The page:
FOREX: The Basics of the Currency Market

FOREX (or FX/currency market) is the largest market for investment yet, with a daily turnover of trillions of American dollars. In comparison, the famous New York Stock Exchange has less than US$30 billion in daily circulations. It used to be a playground mostly for professional traders till the recent years, when the retail traders discovered this market to reach their investment heights.

How FOREX Works

The currency market works in sessions for 24 hours, except the period from Friday evening to Sunday evening, because even currencies need rest. There is a total of three sessions covering the globe: the European, US, and Asian. As they overlap, the volume of a particular currency increases. Time zones and overlaps may be misleading, but it’s quite possible to get used to them and choose the best time for a certain currency pair.

The trading is handled in micro-, mini, and standard lots:

  • A micro-lot is 1,000 units (of a currency your account is based on);
  • A mini lot is 10,000 units;
  • A standard lot is 100,000 units.

Pairs and Pips

The trading on FOREX is only done in pairs, which means you have to sell one currency in order to buy another one. This is the biggest difference between the currency market and the stock market where one is able to purchase or sell one stock. Also, all the ‘lots’ are priced to the fourth decimal point with a pip of 1/100 of one percent. (A pip is the smallest measure of increasing in FX).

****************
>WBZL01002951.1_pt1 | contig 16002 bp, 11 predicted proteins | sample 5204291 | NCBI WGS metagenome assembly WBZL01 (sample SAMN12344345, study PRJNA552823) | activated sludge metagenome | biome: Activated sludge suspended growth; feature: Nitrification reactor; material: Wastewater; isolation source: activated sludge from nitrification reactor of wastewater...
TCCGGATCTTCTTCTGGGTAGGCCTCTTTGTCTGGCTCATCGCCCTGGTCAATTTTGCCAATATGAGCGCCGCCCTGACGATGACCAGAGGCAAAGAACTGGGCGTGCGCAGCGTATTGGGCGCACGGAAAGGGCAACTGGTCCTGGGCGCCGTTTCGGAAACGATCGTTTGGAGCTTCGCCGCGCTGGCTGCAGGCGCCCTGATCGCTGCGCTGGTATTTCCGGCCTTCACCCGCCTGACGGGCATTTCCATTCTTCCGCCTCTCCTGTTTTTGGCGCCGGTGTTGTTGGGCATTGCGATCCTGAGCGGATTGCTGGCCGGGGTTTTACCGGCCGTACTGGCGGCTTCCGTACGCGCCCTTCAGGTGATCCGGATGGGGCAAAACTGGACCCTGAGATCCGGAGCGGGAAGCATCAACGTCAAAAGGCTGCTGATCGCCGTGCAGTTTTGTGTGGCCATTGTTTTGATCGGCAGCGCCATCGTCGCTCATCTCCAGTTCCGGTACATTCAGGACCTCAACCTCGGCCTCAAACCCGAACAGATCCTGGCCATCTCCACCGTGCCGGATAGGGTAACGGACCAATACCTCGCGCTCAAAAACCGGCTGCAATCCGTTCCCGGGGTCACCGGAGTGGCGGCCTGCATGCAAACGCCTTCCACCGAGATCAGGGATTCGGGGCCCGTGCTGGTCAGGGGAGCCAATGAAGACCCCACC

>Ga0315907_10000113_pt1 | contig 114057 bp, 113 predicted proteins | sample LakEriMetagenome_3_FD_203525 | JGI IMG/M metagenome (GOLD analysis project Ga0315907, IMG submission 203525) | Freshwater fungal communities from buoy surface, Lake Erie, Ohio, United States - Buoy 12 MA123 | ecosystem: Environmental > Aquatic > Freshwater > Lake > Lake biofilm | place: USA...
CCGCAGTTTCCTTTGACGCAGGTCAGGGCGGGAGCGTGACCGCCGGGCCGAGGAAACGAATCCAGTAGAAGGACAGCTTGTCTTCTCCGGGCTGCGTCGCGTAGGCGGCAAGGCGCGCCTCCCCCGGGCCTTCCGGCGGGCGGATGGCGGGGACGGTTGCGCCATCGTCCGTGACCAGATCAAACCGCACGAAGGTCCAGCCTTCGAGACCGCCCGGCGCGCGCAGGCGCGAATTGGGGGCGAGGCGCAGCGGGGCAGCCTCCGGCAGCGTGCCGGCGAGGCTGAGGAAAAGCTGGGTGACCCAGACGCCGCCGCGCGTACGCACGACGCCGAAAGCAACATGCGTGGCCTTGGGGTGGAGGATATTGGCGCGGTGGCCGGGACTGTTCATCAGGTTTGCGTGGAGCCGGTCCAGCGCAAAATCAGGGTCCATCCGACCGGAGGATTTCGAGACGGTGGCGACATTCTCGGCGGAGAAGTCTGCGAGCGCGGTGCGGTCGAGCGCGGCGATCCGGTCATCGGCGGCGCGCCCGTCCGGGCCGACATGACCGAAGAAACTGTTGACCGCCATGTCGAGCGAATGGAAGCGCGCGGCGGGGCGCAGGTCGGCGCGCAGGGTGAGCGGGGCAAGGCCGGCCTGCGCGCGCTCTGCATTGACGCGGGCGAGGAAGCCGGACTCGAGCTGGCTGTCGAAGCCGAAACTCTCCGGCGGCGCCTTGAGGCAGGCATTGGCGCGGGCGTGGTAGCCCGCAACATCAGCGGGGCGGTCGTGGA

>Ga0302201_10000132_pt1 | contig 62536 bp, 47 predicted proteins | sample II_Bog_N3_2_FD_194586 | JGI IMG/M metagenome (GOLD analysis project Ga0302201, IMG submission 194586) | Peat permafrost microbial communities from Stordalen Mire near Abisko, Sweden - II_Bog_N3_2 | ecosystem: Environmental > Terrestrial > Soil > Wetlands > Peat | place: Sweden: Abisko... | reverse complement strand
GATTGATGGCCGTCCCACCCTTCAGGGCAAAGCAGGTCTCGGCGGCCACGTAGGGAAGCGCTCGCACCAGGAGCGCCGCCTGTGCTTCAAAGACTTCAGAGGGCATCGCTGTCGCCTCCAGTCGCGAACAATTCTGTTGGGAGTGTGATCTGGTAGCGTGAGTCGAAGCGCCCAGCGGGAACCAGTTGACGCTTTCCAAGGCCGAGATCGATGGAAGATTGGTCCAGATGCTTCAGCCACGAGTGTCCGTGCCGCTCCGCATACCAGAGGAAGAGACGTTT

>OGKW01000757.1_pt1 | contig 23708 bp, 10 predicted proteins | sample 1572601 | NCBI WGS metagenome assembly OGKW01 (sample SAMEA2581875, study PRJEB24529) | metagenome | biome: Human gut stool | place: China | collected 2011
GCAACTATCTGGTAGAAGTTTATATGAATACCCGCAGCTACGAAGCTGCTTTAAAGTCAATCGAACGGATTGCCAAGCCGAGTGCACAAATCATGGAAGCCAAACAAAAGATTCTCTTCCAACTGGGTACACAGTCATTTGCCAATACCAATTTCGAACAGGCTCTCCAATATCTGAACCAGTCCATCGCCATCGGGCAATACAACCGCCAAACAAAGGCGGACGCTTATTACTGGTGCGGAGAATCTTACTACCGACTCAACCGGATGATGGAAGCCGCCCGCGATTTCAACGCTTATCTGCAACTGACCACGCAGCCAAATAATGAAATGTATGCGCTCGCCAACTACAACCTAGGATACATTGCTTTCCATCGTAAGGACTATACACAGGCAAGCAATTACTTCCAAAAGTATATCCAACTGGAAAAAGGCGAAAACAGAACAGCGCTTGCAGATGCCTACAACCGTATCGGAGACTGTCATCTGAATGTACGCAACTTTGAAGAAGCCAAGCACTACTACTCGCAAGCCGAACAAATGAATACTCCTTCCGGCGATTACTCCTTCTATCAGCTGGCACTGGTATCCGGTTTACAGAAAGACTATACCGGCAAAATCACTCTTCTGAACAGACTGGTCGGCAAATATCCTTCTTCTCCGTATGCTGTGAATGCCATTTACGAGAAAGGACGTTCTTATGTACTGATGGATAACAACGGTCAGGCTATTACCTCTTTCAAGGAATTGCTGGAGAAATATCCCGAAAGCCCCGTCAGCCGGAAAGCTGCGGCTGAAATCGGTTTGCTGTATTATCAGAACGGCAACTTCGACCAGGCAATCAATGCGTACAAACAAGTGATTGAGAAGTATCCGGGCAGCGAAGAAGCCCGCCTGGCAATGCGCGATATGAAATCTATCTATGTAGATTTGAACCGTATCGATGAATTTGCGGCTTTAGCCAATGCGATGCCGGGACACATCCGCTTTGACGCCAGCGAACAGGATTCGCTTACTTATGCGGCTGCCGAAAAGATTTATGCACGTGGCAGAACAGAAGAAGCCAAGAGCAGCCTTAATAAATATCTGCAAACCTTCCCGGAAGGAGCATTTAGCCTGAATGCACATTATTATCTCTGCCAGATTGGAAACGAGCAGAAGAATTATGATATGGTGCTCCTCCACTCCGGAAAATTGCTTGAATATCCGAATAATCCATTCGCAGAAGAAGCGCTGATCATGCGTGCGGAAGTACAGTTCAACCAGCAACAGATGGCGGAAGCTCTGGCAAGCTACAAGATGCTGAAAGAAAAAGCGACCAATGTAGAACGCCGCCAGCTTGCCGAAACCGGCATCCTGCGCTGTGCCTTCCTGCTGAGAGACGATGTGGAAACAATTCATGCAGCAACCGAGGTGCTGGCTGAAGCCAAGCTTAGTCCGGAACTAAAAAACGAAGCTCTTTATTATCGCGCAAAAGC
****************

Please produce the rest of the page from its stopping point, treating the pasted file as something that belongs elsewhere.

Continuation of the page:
In micro-lots, a pip is only 10 cents, which is safer when you’re to lose but won’t bring you a lot of gains. A mini lot’s pip is 1 unit, and a standard lot’s one is 10 units. In one session, certain currencies can gain or lose up to 100 pips, making the stakes for the holders of standard lots much higher.

FOREX is usually limited to only 18 currency pairs, while other may be available. The most popular lots to trade are:

  • Euro (EUR);
  • British pound (GBP);
  • American dollar (USD);
  • Canadian dollar (CAD);
  • Swiss franc (CHF);
  • Australian dollar (AUD);
  • New Zealand dollar (NZD);
  • Japanese yen (JPY).

Fewer trading pairs make it easier to manage and navigate one’s account.

It’s quite a tricky market, especially if you’re a beginner. However, it has its conveniences like micro-lots and smaller amount of pairs. As more retail traders join FOREX, the knowledge of the proper usage is becoming more easily-obtained. So, if you want to start making money like the big guys, make sure to get some more in-depth look into the currency market.

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Tim Spafford

Tim Spafford

Tim is a student who works hard to get a degree in finance and build a successful career in business consulting. Being a student and living in London Tim has a real-life experience in budgeting, saving, money making, traveling and having fun.